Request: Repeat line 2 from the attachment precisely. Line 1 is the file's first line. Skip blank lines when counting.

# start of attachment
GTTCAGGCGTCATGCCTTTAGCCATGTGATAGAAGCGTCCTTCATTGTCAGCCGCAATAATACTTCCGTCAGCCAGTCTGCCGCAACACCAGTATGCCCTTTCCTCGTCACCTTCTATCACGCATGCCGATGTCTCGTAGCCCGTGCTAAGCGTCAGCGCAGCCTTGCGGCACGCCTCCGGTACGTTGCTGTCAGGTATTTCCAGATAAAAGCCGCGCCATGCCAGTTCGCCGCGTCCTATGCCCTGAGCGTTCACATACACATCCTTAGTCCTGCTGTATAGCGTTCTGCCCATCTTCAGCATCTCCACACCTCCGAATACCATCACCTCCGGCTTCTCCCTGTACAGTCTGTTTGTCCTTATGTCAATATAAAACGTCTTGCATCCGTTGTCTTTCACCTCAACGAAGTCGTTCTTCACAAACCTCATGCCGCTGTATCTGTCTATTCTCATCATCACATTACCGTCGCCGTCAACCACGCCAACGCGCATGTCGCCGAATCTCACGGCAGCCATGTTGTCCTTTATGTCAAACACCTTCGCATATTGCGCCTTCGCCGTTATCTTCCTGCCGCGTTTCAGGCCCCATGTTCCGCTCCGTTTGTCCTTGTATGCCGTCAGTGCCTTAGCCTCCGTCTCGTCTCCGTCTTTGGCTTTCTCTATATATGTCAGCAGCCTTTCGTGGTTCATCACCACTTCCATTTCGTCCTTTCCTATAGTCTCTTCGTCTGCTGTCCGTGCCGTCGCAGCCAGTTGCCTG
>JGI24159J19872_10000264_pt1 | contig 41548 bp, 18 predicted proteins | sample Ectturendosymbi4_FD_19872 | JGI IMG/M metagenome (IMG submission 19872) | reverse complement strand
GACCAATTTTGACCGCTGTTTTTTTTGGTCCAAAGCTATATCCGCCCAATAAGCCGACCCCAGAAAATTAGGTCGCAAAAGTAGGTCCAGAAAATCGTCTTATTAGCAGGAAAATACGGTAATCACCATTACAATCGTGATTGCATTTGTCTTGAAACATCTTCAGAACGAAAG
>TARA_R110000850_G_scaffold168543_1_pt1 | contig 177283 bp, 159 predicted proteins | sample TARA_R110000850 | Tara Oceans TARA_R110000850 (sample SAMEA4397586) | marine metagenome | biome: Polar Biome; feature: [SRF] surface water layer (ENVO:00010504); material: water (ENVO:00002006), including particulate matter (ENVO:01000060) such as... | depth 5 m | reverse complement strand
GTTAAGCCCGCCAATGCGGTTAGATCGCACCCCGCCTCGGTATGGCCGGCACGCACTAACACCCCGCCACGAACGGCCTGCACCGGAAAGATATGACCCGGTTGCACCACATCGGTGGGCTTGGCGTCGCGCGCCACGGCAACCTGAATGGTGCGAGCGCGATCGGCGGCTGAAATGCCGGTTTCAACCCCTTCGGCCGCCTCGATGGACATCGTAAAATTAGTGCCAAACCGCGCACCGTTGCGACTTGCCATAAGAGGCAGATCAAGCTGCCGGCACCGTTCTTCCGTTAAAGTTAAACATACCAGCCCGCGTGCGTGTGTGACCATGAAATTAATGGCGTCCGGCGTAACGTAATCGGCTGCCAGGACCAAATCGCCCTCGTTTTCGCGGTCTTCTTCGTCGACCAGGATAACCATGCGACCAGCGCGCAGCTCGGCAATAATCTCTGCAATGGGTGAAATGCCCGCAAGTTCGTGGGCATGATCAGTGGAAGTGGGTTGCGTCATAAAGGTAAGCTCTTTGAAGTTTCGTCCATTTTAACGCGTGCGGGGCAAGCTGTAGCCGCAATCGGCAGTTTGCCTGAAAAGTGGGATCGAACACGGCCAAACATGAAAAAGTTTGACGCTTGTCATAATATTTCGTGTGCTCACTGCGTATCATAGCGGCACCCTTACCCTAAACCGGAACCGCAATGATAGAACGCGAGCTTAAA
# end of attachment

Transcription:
>JGI24159J19872_10000264_pt1 | contig 41548 bp, 18 predicted proteins | sample Ectturendosymbi4_FD_19872 | JGI IMG/M metagenome (IMG submission 19872) | reverse complement strand